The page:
After lunch we took a detour back to the park-n-ride, via Exeter Quays. Despite my local roots and many visits to the city, I had never seen the riverfront area before. It is even more historical than the city on the hill and you really do get a sense of what Exeter was like some many centuries ago as a major conurbation in the kingdom. It was not only a strategic Roman site, but also became a major trading centre, hence the quays on the River Exe. For many years the area was wasteland, but today it is a magnificent example of regeneration and restoration, and very busy, with lots of till ringing going on in the converted ancient warehouses and newer buildings.

That evening was Champions League final night and my super son's magnificent Blues were playing against another team of upstarts in blue. Fortunately, his Chelsea won and all was well in sunny Dawlish (photographic tribute below - yes, I know the blue is the wrong kind of blue, but I am assured it is a genuine CFC shirt).

Phil's Travels - Dawlish, England (05.21)

Sunday was Dawlish Warren day. We left early enough that there was no queue into the Warren and a parking space available. After a diabolical game of crazy golf (yours truly was unable to repeat previous day's excellence and came dead last, by quite some margin), we drove the slowest kart on the track (much like last summer) and bought some donuts. Warren over we headed back to grandpa's house for lunch and an afternoon of work and revision in the sun (whilst our super son slept off his Champions League libations with a well-earned siesta). The road back to Dawlish was bumper to bumper heading into the Warren, virtually the whole length of Warren Road, so note to self to continue with early starts to the Warren. Dinner was a bbq of kofta, merguez, chicken and lamb chops, followed by a digestif game of Scrabble.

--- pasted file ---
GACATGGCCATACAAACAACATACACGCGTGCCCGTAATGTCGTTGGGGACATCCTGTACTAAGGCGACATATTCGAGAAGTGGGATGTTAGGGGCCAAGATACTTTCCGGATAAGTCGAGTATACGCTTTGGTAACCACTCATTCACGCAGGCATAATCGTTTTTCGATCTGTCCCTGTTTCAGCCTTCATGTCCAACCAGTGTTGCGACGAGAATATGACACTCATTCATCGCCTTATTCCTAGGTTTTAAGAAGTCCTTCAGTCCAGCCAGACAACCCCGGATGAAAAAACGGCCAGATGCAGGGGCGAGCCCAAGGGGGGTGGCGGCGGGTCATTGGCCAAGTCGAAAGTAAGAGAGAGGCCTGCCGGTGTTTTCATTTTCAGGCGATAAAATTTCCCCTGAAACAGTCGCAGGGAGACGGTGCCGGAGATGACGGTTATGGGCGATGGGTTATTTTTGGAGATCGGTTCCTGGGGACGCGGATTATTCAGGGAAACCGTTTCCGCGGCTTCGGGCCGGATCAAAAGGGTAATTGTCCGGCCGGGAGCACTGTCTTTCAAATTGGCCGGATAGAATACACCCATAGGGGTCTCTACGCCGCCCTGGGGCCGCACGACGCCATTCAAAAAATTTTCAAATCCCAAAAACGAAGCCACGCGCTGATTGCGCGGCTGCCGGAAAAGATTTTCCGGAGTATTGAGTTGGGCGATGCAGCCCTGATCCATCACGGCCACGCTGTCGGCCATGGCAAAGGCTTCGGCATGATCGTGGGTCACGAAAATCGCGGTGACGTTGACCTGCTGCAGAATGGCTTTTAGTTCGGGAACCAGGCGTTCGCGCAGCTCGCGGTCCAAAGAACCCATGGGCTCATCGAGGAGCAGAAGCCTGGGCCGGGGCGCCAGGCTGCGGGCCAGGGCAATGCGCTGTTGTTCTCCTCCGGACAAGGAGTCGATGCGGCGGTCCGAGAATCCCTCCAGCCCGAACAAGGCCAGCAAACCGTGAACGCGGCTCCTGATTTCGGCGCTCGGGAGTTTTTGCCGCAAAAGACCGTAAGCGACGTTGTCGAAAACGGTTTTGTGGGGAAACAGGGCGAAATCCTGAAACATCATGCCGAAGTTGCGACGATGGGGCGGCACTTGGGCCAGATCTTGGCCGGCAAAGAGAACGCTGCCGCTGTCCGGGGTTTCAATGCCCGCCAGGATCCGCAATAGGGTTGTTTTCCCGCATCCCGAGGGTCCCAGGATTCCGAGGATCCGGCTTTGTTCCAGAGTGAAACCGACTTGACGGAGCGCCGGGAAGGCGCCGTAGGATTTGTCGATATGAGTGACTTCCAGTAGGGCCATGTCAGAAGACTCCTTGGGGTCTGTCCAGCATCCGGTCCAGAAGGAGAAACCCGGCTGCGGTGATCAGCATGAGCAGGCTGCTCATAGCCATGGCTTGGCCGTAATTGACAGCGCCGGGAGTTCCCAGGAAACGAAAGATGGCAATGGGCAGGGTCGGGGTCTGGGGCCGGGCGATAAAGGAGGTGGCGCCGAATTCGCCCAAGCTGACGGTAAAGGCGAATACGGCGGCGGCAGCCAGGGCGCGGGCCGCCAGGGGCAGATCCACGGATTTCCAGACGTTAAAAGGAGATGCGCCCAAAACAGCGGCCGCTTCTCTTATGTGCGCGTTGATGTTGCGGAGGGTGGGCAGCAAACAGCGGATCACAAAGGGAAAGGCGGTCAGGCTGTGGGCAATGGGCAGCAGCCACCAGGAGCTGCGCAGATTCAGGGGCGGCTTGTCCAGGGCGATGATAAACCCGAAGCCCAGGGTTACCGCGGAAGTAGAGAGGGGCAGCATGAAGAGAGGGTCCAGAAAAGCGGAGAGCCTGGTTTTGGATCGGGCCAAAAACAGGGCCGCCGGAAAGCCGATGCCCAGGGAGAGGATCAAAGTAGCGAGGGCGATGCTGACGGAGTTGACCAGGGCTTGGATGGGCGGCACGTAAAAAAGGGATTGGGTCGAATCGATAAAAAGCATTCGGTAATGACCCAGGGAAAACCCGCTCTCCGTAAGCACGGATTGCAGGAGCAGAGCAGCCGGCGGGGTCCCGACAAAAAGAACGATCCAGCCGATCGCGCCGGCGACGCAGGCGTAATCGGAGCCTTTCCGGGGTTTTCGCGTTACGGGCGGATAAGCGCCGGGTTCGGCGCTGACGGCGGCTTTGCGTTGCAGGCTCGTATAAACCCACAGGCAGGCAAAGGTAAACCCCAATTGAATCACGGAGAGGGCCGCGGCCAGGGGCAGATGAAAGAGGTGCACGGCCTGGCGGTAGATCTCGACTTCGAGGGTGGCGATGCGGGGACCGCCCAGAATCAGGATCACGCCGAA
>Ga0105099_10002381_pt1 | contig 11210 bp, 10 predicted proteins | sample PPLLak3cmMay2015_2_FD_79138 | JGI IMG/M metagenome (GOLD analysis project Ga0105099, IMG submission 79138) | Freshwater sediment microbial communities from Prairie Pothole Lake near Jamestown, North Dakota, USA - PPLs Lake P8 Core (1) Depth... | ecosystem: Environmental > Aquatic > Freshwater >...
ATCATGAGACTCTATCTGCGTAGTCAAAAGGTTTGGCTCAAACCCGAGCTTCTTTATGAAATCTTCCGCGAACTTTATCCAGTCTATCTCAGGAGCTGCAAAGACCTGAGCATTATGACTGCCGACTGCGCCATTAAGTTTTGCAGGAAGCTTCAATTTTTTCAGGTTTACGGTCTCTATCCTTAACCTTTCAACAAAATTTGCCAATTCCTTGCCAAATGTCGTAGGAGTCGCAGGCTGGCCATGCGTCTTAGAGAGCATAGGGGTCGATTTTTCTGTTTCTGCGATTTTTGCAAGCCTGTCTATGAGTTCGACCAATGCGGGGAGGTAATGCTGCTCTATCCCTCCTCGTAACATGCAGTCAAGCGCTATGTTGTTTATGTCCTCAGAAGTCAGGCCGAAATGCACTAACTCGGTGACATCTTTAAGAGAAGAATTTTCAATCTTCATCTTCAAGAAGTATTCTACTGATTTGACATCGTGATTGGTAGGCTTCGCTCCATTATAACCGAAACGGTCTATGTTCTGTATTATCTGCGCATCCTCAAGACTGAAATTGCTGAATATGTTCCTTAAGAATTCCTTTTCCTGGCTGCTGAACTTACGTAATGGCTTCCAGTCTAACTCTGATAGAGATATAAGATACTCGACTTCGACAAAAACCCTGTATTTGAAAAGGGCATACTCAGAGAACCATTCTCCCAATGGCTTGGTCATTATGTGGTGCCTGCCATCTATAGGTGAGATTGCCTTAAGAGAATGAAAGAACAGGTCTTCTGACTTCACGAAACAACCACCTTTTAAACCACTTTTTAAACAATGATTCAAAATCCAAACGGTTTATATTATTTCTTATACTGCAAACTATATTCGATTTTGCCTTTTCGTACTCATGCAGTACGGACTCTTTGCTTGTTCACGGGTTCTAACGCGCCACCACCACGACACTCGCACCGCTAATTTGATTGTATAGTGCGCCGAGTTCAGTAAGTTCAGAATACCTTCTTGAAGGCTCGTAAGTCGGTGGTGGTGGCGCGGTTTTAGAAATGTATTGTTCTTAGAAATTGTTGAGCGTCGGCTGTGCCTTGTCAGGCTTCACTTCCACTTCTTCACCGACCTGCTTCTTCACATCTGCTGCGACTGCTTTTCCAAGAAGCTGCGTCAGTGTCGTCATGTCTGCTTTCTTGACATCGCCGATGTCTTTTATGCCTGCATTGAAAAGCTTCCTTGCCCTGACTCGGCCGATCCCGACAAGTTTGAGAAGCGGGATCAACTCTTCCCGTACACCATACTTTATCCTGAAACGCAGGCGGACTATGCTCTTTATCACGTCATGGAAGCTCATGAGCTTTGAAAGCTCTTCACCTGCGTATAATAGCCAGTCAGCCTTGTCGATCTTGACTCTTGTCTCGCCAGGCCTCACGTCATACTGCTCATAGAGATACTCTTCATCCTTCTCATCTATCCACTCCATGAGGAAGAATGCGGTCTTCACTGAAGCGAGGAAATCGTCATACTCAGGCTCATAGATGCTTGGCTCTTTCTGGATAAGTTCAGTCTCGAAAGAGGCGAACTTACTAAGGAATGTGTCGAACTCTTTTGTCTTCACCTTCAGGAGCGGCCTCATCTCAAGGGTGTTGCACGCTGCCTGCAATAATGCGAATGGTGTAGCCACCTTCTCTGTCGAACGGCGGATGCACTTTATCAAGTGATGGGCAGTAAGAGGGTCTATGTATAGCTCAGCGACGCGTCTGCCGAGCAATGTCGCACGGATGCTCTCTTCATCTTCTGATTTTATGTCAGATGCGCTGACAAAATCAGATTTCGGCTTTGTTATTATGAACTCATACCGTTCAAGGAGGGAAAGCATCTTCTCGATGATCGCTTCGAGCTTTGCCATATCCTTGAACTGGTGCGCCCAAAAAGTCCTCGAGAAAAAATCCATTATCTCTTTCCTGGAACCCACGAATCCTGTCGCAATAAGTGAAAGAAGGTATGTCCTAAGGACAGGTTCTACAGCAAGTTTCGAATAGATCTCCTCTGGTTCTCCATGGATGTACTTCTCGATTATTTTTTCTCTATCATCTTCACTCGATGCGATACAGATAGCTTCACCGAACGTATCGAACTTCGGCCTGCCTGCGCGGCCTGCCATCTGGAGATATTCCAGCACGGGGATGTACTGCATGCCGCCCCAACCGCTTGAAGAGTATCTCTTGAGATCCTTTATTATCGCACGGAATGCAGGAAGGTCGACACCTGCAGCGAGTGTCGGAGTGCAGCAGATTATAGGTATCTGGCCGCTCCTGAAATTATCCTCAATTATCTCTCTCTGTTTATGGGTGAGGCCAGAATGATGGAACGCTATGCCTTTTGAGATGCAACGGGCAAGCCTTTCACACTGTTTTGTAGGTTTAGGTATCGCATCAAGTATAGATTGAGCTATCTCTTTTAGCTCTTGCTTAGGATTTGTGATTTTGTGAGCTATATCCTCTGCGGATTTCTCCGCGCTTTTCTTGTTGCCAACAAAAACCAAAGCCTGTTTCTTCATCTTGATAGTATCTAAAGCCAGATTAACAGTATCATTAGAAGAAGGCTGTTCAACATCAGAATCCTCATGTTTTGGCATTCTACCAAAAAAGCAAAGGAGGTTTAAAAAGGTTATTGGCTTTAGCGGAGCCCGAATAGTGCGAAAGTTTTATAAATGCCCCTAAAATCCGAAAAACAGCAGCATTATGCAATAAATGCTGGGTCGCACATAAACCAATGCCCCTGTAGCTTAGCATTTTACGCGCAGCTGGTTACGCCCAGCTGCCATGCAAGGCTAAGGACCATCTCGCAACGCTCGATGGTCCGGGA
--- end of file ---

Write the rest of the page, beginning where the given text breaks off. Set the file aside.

The day of our return, we dropped into the village again for a game of dodge-the-grockle. Whilst my darling daughter and her grandpa went to build a helter-skelter on Coryton Cove beach, my lovely wife and I shopped a few things (some new beers made in Teignmouth but with Dawlish labels on them, including one of the famous Black Swan). The helter-skelter project was completed when we hooked up with the master-builders and their construction worked a treat (although it took a while to find them at the far end of the beach, past all the sun-worshippers).

After a quick lunch, we caught our direct train home (this time the promised direct service was direct, unlike previous occasions when direct offerings were actually indirect facts), ousted persons occupying our reserved seats (I thought all passengers had to have reservations in these C19 times) and whinged at the delays (wrong kind of heat on the rails meant the train had to slow down after Taunton). But, after a lovely weekend of sun, great food, fun conversation and lousy golf, we returned home with fond memories of the unparalleled enjoyment of Great Tits.